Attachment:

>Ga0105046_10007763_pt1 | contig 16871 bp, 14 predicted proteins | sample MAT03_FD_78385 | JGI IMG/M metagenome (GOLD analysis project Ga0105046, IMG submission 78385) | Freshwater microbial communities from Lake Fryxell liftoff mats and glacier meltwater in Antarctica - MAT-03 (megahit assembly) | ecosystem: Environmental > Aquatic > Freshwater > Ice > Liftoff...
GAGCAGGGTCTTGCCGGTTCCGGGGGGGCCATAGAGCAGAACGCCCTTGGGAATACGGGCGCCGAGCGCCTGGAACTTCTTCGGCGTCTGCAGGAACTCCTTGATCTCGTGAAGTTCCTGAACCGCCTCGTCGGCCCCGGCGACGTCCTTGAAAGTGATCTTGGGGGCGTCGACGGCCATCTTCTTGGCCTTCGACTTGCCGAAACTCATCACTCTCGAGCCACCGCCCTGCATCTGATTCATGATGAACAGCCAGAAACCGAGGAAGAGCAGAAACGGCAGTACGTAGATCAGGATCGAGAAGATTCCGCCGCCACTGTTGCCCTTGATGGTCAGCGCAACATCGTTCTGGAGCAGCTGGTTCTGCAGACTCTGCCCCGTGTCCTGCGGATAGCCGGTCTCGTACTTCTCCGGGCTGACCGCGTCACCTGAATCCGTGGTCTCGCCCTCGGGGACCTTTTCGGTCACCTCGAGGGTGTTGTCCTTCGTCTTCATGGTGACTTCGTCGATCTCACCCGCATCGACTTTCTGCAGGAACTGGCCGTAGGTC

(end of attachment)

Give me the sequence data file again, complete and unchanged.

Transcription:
>Ga0105046_10007763_pt1 | contig 16871 bp, 14 predicted proteins | sample MAT03_FD_78385 | JGI IMG/M metagenome (GOLD analysis project Ga0105046, IMG submission 78385) | Freshwater microbial communities from Lake Fryxell liftoff mats and glacier meltwater in Antarctica - MAT-03 (megahit assembly) | ecosystem: Environmental > Aquatic > Freshwater > Ice > Liftoff...
GAGCAGGGTCTTGCCGGTTCCGGGGGGGCCATAGAGCAGAACGCCCTTGGGAATACGGGCGCCGAGCGCCTGGAACTTCTTCGGCGTCTGCAGGAACTCCTTGATCTCGTGAAGTTCCTGAACCGCCTCGTCGGCCCCGGCGACGTCCTTGAAAGTGATCTTGGGGGCGTCGACGGCCATCTTCTTGGCCTTCGACTTGCCGAAACTCATCACTCTCGAGCCACCGCCCTGCATCTGATTCATGATGAACAGCCAGAAACCGAGGAAGAGCAGAAACGGCAGTACGTAGATCAGGATCGAGAAGATTCCGCCGCCACTGTTGCCCTTGATGGTCAGCGCAACATCGTTCTGGAGCAGCTGGTTCTGCAGACTCTGCCCCGTGTCCTGCGGATAGCCGGTCTCGTACTTCTCCGGGCTGACCGCGTCACCTGAATCCGTGGTCTCGCCCTCGGGGACCTTTTCGGTCACCTCGAGGGTGTTGTCCTTCGTCTTCATGGTGACTTCGTCGATCTCACCCGCATCGACTTTCTGCAGGAACTGGCCGTAGGTC